• scoped – whether the entity is in-scope based on the seeds configured for this project.

Clicking on an entity will show all the details specific to it, as well as offer the ability to run a new task on the entity:

The entity details page shows tasks that created (or found) this entity and tasks that were run on this entity. Additionally, this page shows other entities discovered by scanning this particular entity. Clicking on any of the task links will redirect to the task log as seen previously.


Related to entities are Issues – Issues are Intrigue’s way of representing that some action is needed on an entity. An issue can be a vulnerability, a misconfiguration, a data leak or something else gone wrong. Issues are also accessed via the top menu bar:

This page lists all issues for entities of the particular project. Each issue in the listing includes the following details:

  • Name – a descriptive name for the issue
  • Entity – what entity was this issue discovered on
  • Status – the confidence of Intrigue Core for the true existence of this issue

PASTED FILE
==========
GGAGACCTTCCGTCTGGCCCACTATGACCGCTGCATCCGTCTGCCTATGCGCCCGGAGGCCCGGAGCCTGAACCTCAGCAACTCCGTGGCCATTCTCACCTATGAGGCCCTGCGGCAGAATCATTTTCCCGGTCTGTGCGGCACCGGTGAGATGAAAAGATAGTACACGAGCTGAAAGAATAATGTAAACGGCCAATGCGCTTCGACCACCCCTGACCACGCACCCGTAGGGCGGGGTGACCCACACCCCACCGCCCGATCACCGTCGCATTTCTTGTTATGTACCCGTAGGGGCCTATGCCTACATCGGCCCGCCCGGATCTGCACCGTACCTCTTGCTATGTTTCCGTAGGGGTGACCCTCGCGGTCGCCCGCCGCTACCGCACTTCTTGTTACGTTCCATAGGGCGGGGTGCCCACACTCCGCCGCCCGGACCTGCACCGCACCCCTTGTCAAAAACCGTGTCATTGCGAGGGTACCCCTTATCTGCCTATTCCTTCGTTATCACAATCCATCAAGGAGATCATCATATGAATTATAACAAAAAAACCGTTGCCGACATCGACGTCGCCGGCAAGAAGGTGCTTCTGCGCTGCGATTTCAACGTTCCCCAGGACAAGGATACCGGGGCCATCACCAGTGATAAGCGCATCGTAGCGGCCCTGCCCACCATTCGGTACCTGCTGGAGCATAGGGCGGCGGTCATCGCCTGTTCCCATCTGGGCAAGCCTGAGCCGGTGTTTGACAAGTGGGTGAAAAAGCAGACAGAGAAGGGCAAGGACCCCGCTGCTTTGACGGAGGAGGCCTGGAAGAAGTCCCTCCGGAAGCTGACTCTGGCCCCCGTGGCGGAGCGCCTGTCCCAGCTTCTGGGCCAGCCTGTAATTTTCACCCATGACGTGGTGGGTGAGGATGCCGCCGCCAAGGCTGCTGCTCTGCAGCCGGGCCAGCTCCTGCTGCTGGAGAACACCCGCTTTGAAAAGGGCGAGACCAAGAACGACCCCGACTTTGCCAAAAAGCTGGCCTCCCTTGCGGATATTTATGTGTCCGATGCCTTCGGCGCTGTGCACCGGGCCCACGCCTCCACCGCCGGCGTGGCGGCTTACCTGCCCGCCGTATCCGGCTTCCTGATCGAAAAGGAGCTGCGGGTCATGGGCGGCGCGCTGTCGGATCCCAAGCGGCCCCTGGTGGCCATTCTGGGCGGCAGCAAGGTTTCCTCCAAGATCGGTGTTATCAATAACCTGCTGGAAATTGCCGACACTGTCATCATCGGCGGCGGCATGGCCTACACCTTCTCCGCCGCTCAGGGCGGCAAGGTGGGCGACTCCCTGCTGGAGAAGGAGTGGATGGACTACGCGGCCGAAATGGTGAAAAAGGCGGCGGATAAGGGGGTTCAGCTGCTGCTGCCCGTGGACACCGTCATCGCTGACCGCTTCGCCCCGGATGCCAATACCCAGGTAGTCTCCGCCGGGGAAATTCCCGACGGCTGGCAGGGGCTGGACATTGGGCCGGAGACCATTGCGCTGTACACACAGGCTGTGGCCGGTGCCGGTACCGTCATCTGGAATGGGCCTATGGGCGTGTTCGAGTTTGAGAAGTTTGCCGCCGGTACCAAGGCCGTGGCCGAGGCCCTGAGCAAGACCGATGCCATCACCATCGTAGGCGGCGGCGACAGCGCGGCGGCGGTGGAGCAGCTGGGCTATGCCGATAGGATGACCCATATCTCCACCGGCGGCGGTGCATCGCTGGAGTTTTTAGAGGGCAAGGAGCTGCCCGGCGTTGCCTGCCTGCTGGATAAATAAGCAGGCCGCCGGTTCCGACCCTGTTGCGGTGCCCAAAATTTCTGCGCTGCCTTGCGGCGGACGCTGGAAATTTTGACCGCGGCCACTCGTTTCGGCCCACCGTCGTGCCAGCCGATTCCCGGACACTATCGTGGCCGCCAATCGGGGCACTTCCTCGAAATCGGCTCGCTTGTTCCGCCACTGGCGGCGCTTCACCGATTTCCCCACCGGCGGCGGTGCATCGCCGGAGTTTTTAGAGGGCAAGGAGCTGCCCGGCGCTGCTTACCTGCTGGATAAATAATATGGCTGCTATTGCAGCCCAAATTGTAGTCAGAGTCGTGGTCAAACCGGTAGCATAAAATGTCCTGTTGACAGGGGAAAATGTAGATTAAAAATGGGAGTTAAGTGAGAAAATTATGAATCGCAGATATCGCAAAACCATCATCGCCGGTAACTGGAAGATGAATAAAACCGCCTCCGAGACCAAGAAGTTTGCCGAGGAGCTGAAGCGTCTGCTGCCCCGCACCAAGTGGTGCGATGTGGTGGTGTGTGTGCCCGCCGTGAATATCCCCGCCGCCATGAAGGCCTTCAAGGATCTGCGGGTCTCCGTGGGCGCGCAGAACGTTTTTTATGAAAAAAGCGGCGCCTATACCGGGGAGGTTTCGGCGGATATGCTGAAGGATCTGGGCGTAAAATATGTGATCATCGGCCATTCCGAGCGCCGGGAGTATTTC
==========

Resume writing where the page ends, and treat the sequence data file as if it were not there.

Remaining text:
• Severity – the issue severity
  • Scoped – whether the entity this issue was discovered on is in-scope, based on the seeds configured for this project

Clicking on the issue name will show the issue details page, which contains further information and references for that particular issue:


Intrigue Core provides various methods for displaying the discovered data. The different views are accessed via the “Analysis” menu item in the top menu bar.

The “Graph” view provides a graphical representation of all entities and their relationships to one another. Graphs are generated on pageview. If you don’t see the graph on first visit, just wait a couple of seconds and refresh the page. Note that if you’ve got more than a few thousand entities in your project, this graph will currently fail to render except on the beefiest of machines.